Whaling Diplomacy

Whaling Diplomacy

Defining Issues in International Environmental Law

New Horizons in Environmental and Energy Law series

Alexander Gillespie

Whaling Diplomacy is the only book that addresses all of the substantive issues relating to the conservation of whales through the International Whaling Commission (IWC). It covers the law, policy, science and philosophy at the heart of each element of the debate, discussing how it has developed, the current problems that beset it and what is necessary for the future. Together, all of the issues involved in whaling form a single crucible through which the future of conservation in international environmental law is being debated.

Chapter 15: Vote-Buying

Alexander Gillespie

Subjects: environment, environmental law, environmental sociology, law - academic, environmental law

Extract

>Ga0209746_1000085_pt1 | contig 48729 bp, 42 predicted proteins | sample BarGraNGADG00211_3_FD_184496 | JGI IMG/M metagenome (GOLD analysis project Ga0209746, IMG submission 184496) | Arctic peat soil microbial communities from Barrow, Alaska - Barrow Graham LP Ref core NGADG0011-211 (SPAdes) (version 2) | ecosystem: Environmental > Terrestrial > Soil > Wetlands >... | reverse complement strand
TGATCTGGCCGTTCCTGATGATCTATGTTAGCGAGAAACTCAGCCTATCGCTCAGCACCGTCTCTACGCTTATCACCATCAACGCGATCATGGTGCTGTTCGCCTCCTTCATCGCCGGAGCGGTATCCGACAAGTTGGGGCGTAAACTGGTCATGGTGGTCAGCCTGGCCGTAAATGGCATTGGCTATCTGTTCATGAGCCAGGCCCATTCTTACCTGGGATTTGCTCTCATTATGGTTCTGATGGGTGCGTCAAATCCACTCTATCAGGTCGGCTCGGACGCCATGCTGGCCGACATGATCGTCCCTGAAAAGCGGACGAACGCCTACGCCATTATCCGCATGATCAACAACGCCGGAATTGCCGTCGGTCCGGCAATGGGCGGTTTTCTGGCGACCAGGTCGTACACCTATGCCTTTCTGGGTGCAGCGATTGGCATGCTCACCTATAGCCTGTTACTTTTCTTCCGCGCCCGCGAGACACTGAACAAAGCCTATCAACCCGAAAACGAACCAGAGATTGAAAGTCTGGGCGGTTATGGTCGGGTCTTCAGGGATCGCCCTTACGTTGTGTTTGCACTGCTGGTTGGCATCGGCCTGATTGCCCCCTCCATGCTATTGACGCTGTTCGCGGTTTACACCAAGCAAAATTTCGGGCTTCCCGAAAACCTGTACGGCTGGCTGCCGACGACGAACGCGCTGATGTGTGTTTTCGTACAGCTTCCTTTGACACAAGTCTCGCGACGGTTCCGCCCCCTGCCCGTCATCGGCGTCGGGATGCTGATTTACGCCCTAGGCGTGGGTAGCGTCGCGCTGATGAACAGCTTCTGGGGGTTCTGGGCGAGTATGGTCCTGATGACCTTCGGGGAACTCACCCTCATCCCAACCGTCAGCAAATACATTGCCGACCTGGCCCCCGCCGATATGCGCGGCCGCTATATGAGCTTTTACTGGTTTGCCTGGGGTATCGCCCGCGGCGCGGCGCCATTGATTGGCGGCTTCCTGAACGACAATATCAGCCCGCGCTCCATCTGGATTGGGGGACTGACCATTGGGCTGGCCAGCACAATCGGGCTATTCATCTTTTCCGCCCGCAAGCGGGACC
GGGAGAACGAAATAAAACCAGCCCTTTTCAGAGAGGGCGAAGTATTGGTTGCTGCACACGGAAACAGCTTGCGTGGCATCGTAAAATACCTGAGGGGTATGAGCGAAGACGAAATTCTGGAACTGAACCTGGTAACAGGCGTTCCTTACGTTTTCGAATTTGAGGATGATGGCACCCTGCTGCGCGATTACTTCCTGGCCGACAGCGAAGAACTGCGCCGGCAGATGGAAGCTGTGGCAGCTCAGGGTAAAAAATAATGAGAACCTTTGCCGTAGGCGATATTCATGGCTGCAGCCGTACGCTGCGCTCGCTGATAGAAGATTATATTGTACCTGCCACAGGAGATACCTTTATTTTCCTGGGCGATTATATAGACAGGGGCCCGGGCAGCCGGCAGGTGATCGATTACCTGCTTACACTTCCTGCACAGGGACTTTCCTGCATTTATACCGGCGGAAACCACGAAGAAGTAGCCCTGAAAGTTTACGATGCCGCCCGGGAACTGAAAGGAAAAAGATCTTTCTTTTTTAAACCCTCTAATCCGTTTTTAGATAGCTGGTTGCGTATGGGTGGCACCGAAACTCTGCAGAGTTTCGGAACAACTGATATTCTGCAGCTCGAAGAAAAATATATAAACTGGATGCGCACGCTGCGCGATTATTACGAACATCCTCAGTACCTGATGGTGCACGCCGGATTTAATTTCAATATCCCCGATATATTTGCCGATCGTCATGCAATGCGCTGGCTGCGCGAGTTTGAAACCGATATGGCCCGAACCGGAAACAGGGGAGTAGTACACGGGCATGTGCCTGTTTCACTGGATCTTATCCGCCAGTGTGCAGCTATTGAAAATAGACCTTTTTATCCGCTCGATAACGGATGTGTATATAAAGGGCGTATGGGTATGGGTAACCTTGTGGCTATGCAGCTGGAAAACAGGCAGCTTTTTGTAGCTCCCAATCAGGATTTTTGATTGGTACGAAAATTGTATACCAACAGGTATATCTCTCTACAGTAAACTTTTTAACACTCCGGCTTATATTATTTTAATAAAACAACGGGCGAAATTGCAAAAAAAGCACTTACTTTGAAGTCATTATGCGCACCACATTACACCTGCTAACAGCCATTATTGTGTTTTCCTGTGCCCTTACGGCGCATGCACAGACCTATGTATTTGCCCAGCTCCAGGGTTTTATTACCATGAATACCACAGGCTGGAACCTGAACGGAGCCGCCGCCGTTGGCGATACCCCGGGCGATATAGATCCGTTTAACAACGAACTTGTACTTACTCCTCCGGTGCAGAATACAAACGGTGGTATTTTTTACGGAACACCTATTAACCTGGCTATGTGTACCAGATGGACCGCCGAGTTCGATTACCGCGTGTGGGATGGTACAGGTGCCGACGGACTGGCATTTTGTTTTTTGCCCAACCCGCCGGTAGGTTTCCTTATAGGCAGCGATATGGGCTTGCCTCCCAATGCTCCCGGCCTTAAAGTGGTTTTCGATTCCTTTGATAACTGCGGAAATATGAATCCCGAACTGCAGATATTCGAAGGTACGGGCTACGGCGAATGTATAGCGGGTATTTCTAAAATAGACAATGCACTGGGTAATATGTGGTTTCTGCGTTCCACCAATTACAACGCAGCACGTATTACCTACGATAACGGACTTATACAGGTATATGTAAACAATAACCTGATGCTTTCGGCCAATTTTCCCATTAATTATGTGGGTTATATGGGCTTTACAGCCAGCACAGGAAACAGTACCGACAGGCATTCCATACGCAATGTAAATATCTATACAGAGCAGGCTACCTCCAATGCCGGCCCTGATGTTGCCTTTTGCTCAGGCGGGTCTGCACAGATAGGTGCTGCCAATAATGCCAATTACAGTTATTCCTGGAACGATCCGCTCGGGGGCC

1. INTRODUCTION This chapter is the follow-on to the earlier discussions on transparency within the IWC. However, unlike the earlier chapter which focuses upon broad issues of NGOs, secrecy and the access of the press, this one focuses upon only one issue – that of so-called ‘vote-buying’. This topic is worthy of a separate chapter, and the manifestations in international law generally, of this alleged practice are vast. ‘Good governance’ is an objective to be achieved at both domestic and international levels. Within this goal, important steps such as democratic procedures, equality and freedom from corruption are paramount. Despite the axiomatic worth of such goals, the practice of certain states in the international community is the antithesis of such objectives as their practices may introduce corruption. This problem is most prominently displayed with the issue of votebuying. The best example of this within an international forum at the moment is with regard to the IWC. In this instance, the alleged buying of votes has been associated with linkages to Overseas Development Assistance (ODA or ‘aid’). The current attempts to confront this practice have come via three avenues. First, the international community is developing a body of law aiming at prevention of corruption or corrupt practices operating at a number of levels. Second, with regard to the specific instance of possible corruption being linked through ODA, the international community is moving to untie conditionality attached to aid to low- income countries for commercial reasons. Finally, the debate is being taken to the...

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